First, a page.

Tumbling bullet.

purdeydog

Well-Known Member
IMG_2175.jpg

Hope picture has attached. Thought I might share this photo. It's of a .308 Berger 185g fired today. It was at a hardox target at 1430y. I missed more that I hit. Misses were all round the target when I looked. I found this guy just laying on the dirt. Tumbling at that distance and impacted the dirt on its side I reckon. It left a divet next to the bullet and bounced back out to lay on the dirt I reckon or just clipped the target or target frame. Interesting I thought. It's a good bullet at closer distances it groups really well.
 

Dalua

Well-Known Member
I wonder whether it had in fact clipped the target or frame with its rear end. It would presumably be dropping quite steeply down and towards the target at that range having dropped to subsonic some time before getting there.
Would it actually be tumbling, though?
 

Yorric

Well-Known Member
That has a similar bend to the "Bisley bananas" often found in the butts, they sometimes are the result of mantlet strikes. Bullets hitting soft ground at a low angle riccochet upwards then fall to earth bent --- Except yours looks like it has hit something hard & sharp at quite a speed almost side on causing the big notch in the jacket. At that range it would be traveling somewhat sideways as it dropped, possibly hitting a flint or something as it landed. That could explain the divot too.
A way to indicate whether a bullet is tumbling is to have a card target & look at the hole shapes. -- Tumbling bullets often pass through sideways leaving bullet shaped holes with the tips randomly orientated. Stable bullets would leave almost round holes with any pointed shape orientated upwards.

Ian
 

purdeydog

Well-Known Member
I'm not sure to be honest. Ive read they can keyhole or tumble when unstable. Not sure when that round reaches that point. Can't be from off it.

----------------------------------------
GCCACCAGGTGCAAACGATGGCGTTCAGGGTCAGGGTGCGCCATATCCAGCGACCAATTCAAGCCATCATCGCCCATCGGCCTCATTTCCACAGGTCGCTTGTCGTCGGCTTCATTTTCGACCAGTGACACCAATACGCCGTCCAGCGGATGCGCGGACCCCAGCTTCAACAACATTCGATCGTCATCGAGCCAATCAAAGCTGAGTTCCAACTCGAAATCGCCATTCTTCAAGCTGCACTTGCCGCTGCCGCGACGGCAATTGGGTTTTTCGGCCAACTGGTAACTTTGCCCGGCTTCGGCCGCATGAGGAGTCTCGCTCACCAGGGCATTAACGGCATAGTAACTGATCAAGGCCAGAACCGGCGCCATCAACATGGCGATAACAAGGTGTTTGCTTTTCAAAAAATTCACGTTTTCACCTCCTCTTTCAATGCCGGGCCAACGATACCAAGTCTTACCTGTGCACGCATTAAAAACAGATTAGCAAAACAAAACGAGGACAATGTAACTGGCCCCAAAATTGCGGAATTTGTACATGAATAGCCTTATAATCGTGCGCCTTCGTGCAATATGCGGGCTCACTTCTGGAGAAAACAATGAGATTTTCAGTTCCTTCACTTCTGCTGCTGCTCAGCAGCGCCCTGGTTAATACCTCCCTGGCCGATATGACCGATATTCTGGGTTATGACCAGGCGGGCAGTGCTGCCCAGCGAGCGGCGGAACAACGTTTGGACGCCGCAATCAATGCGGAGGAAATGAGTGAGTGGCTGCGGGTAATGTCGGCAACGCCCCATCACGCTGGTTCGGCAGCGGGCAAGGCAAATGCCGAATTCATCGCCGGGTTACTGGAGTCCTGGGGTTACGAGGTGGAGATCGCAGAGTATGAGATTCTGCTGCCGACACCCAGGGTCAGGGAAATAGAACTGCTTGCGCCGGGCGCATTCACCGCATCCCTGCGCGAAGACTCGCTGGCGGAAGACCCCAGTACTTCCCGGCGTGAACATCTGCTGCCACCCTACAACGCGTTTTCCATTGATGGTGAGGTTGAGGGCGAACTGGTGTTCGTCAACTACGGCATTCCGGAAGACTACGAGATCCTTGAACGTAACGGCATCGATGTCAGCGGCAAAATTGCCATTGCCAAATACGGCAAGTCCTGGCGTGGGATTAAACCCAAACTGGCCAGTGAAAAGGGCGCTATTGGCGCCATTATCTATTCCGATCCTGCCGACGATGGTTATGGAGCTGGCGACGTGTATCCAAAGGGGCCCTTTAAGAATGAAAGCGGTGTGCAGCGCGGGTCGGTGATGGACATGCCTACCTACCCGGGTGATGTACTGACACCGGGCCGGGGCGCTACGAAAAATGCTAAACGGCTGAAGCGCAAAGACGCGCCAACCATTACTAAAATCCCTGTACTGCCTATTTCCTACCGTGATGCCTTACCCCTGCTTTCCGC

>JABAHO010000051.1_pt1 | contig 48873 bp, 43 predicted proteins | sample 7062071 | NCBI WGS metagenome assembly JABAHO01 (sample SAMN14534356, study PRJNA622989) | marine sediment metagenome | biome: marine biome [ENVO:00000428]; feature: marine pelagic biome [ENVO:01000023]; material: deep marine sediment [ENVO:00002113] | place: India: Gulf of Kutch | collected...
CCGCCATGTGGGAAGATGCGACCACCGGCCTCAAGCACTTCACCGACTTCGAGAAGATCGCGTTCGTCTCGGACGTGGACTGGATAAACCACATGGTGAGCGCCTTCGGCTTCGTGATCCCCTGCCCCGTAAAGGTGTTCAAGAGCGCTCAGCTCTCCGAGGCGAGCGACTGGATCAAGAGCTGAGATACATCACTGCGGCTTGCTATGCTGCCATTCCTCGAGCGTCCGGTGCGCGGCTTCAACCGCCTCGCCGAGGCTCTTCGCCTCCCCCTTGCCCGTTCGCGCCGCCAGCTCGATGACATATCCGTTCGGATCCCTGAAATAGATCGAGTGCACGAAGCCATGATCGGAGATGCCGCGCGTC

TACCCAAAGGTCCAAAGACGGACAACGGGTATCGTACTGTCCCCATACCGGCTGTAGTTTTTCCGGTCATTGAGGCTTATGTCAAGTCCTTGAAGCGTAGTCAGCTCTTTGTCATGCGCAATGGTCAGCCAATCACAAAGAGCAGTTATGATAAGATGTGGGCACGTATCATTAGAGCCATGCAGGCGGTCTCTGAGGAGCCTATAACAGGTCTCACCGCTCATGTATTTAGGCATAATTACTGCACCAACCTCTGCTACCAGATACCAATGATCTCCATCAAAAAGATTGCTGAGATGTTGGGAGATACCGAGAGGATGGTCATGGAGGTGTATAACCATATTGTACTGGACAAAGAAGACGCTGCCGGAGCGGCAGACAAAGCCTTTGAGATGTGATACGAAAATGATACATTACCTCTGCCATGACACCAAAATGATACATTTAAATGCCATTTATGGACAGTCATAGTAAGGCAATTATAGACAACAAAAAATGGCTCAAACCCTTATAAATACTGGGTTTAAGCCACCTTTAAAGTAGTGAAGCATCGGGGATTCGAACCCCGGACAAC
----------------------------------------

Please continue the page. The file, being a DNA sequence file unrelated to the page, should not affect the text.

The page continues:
purdeydog

Well-Known Member
That's an interesting reply Ian. The divet it was in front of had a peace of smashed flint in it. We thought it might of hit that and bounced out.
 

enfieldspares

Well-Known Member
IMHO it's caused by these THREE things. Which are really two things.

Bullet too long for the twist rate/twist rate not correct rate for the bullet length.

So that's one thing expressed two ways. Nosler Partition are culprits in this respect....too "long".

Got continual tumbling trying to use 100 grain Partition in my 6mm Remington.

Bullet driven at too slow a muzzle velocity EVEN THOUGH the twist rate is correct for that bullet weight and profile.
 
Last edited:

Ben1987

Well-Known Member
My understanding of aerodynamics is limited and my experience of shooting at 1400yds is none existent but as I understand it your bullet is whizzing along at supersonic speeds for X many yards, it then goes through an unstable plane of transonic flight where it starts slowing down and the shockwave caused by going supersonic catches up with it as well as air speeds being different at different points of the bullet, then once in the subsonic stage any instabilities picked up during the transonic transition are excentuated which can lead to the bullet tumbling. Imagine a spinning top, once it's spinning it spins on a vertical axis perfectly until it starts to slow then it gradually starts wobbling as it slows.
 

Ray7756

Well-Known Member
I may well be wrong but I thought that once the bullet had stabilized it stayed thay way, ( i have had bullets that wont stabileze in my 22 hornet) best way to check is set up some paper or cardboard around your hardox target, as you say your were hitting around the target and throw a few rounds downrange if you hit the soft targets you will see if rounds are tumbling, would love to hear of the results
Cheers
Ray
 

Milligan

Well-Known Member
I may well be wrong but I thought that once the bullet had stabilized it stayed thay way, ( i have had bullets that wont stabileze in my 22 hornet) best way to check is set up some paper or cardboard around your hardox target, as you say your were hitting around the target and throw a few rounds downrange if you hit the soft targets you will see if rounds are tumbling, would love to hear of the results
Cheers
Ray
Normally, yes, but in this case we're talking about the bullet running out of steam at 1.4km or so.
As it slows it wobbles or yaws on axis, debate is whether it then tumbles.

In my experience bullets do strange things. The bent one in the pic could even have been hit by another bullet.
 

Top